Click Image to Visit the Pecan Grove Press Web Page for Poetry from Paradise Valley


Poetry From Paradise Valley

Pecan Grove Press has released an anthology of poems, a sampling of works published in Valparaiso Poetry Review during its first decade, from the original 1999-2000 volume to the 2009-2010 volume.

Poetry from Paradise Valley includes a stellar roster of 50 poets. Among the contributors are a former Poet Laureate of the United States, a winner of the Griffin International Prize, two Pulitzer Prize winners, two National Book Award winners, two National Book Critics Circle winners, six finalists for the National Book Award, four finalists for the National Book Critics Circle Award, two finalists for the Pulitzer Prize, and a few dozen recipients of other honors, such as fellowships from the Guggenheim Foundation, the National Endowment for the Arts, etc.

Readers are encouraged to visit the Poetry from Paradise Valley page at the publisher's web site, where ordering information about the book can be found.

Best Books of Indiana 2011: Finalist. Judges' Citation: "Poetry from Paradise Valley is an excellent anthology that features world-class poetry, including the work of many artists from the Midwest, such as Jared Carter, Annie Finch, David Baker, and Allison Joseph. It’s an eclectic and always interesting collection where poems on similar themes flow into each other. It showcases the highest caliber of U. S. poetry."
—Indiana Center for the Book, Indiana State Library

Monday, May 24, 2010

Bob Dylan on Poets and Poets on Bob Dylan

Last night my wife reminded me that today is Bob Dylan’s birth date (born May 24, 1941), and I thought of Bob Dylan Revisited, the recent book containing graphic interpretations of some Bob Dylan lyrics that was included on the recommended reading list in the last post at “One Poet’s Notes.” However, I also felt this would be an opportunity to revisit the following excerpts from posts I’d presented about Dylan as a songwriter and as a poet.

Bob Dylan has proven to be an enduring and formidable figure in American culture, perhaps the most influential singer-songwriter in the nation’s musical history. Indeed, I frequently have heard fellow poets in the past remark upon the subtle way in which language or rhythm in Dylan’s lyrics has swayed them somewhat in their own writings.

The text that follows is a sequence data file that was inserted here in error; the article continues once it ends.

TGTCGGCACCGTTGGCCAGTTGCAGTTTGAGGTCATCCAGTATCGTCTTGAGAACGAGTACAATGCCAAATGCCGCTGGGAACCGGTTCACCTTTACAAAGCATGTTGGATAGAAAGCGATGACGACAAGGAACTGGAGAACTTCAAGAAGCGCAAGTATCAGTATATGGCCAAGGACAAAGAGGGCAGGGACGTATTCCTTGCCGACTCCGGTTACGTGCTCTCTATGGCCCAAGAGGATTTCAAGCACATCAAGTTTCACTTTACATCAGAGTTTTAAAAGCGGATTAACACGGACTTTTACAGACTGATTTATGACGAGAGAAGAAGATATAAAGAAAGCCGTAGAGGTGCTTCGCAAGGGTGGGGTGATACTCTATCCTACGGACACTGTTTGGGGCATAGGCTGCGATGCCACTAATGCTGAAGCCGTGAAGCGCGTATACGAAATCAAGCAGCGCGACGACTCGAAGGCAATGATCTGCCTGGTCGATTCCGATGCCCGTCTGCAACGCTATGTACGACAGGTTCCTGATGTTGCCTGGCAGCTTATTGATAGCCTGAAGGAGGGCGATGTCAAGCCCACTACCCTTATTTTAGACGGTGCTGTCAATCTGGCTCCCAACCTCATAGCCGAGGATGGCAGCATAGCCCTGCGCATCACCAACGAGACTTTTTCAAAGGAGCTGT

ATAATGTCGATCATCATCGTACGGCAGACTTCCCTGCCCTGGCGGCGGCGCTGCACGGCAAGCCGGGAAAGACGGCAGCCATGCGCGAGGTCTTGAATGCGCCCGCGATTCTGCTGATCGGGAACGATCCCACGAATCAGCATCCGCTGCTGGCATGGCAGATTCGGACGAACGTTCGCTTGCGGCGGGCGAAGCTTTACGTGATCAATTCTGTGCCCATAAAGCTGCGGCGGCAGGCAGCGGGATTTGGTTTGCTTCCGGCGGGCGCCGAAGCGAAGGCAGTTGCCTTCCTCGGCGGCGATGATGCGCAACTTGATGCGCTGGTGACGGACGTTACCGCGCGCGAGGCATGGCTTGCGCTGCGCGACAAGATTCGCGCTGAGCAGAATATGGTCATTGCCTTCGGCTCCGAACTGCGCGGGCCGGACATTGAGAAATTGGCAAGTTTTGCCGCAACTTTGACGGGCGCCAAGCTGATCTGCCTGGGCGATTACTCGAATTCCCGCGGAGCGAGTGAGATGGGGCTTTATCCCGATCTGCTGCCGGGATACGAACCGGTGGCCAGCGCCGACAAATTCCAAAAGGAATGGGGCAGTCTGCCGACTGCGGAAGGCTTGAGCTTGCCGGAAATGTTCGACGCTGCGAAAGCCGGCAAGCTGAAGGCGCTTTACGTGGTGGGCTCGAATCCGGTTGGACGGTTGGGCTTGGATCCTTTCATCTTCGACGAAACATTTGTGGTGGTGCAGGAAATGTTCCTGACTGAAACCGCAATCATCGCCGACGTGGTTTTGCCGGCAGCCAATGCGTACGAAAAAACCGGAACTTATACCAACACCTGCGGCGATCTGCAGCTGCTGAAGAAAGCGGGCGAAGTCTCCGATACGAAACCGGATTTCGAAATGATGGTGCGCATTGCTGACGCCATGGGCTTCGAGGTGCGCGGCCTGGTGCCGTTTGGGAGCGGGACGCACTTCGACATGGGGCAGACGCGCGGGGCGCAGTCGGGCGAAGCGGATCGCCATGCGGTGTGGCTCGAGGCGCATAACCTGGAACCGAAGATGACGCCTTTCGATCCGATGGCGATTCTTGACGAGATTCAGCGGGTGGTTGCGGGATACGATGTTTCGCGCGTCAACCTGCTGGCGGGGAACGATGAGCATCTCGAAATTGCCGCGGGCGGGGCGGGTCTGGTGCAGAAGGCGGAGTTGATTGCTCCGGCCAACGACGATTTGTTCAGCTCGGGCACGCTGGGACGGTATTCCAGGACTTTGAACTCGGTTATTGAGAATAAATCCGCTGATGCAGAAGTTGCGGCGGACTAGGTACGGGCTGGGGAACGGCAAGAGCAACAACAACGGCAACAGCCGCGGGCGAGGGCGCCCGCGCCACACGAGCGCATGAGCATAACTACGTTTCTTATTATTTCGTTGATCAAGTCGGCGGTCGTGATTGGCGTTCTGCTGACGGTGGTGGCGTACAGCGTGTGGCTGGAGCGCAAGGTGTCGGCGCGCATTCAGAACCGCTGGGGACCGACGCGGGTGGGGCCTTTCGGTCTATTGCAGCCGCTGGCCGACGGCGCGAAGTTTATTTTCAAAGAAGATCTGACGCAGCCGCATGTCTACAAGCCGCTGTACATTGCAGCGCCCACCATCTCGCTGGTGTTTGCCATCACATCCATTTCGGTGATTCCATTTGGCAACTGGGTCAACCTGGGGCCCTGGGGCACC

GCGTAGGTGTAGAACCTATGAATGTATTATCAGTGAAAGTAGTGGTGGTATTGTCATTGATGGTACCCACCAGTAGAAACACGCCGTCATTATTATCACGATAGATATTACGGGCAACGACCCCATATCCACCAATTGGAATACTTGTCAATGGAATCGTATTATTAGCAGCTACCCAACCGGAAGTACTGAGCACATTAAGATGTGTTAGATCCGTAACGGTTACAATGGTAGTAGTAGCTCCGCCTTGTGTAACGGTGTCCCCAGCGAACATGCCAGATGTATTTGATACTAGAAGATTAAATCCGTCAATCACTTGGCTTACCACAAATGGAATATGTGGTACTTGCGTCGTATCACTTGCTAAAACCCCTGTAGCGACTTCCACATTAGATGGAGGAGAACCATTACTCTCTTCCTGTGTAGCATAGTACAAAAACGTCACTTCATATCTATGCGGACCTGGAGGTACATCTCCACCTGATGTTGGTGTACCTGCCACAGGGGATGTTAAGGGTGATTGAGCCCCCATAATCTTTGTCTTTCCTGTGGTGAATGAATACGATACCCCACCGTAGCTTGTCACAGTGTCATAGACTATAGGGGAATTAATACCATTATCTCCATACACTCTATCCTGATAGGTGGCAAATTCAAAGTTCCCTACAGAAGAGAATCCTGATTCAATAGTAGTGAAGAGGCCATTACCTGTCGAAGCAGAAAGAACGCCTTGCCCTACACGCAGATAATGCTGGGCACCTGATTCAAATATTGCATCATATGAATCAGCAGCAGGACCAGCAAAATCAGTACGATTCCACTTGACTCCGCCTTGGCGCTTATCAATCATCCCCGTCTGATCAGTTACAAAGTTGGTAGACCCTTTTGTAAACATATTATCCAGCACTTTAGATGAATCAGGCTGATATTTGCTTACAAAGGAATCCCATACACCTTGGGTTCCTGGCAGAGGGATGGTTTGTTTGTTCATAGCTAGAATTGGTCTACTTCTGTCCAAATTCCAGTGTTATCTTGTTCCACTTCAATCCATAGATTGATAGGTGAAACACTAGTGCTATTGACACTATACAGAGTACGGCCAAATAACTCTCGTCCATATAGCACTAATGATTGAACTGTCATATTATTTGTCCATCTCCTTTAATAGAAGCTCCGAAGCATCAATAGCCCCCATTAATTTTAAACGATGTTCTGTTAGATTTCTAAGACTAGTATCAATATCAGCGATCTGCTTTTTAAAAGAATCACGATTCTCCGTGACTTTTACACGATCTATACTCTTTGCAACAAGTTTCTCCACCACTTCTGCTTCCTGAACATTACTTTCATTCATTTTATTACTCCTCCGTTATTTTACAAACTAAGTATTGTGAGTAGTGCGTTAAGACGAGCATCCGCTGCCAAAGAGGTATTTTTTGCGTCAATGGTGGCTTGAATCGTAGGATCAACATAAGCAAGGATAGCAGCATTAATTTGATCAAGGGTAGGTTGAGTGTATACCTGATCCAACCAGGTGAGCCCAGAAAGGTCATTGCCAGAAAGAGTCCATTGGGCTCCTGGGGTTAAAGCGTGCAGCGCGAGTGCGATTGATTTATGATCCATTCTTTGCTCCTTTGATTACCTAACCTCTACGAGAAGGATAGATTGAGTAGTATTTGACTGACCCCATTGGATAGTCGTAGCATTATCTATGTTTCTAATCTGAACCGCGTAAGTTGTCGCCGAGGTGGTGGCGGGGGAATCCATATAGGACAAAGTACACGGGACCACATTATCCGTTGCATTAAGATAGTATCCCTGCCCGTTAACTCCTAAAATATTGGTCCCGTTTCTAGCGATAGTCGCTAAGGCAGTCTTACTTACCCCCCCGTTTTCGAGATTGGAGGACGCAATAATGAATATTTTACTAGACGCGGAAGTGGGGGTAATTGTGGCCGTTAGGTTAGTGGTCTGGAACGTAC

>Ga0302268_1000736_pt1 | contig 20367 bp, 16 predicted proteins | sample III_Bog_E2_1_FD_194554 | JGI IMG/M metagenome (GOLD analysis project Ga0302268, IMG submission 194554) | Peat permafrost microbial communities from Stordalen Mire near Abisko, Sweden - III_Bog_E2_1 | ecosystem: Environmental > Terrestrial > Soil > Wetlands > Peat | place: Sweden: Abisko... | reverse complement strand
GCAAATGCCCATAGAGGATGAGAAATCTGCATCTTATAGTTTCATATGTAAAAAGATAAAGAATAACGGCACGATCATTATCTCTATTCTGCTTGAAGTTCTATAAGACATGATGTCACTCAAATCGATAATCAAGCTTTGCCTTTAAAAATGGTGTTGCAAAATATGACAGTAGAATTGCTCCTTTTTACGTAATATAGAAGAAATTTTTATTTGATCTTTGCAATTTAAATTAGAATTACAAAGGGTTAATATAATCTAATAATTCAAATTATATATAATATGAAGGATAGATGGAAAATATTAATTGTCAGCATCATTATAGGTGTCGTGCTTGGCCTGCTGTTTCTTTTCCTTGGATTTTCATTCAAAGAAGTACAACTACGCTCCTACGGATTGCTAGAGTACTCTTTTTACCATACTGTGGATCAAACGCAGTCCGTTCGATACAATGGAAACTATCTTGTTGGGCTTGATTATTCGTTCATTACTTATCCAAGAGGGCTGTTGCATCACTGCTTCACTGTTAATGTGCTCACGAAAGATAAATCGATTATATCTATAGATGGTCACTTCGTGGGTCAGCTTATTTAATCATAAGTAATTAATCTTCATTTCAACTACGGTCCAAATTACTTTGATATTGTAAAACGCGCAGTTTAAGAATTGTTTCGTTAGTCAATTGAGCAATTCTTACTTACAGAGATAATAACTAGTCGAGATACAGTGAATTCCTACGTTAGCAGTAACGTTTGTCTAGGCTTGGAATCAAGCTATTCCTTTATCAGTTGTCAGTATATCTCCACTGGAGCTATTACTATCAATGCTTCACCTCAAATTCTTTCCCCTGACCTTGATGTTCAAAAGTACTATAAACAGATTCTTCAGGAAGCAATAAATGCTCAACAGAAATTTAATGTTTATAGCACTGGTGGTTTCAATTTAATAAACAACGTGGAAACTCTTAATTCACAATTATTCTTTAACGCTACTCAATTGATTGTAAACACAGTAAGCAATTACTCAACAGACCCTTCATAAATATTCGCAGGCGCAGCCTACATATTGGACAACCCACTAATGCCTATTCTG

Furthermore, as I have written previously, when I offered in 1999 an “Inaugural Lecture” at my university, a speech traditionally delivered to the community upon attaining full academic rank (and later published as an article titled “Writing Poetry: Art, Artifacts, and Articles of Faith”), I commented in one part of my presentation: “Three writers who have greatly influenced my writing of poetry are Robert Frost, Robert Penn Warren, and Robert Lowell—my literary trinity. The three ‘Bobs’ I like to call them. (My wife insists that if I were complete in my list, I would add Bob Dylan as well.)”

I remember how Bob Dylan’s presence, musically and physically, could be felt during his early years in New York City. Indeed, when in high school, a few friends and I spent much of our time in Greenwich Village, often sitting in a café on one corner of the block where Dylan lived, watching for him on days he might step inside or just walk by our window table. Later, as a graduate student and apprentice poet I would sometimes attend parties, book signings, or gallery openings where literary celebrities or visual artists and musicians could be found, at times including folks like Andy Warhol, Allen Ginsberg, and even Bob Dylan.

Certainly, Dylan regarded poets as significant reflections of the American voice and some seemed to exert influence on the texture in his voice. In fact, Allen Ginsberg occasionally accompanied Dylan on stage during touring and famously appeared in the “Subterranean Homesick Blues” music video. In Chronicles, Dylan’s book of memoirs, he begins one of his chapters with the following observations: “I had just returned to Woodstock from the Midwest—from my father’s funeral. There was a letter from Archibald MacLeish waiting for me on the table. MacLeish, Poet Laureate of America—one of them. Carl Sandburg, poet of the prairie and the city, and Robert Frost, the poet of dark meditations were the others. MacLeish was the poet of night stones and the quick earth. These three, the Yeats, Browning and Shelley of the New World, were gigantic figures, had defined the landscape of twentieth-century America. They put everything in perspective.”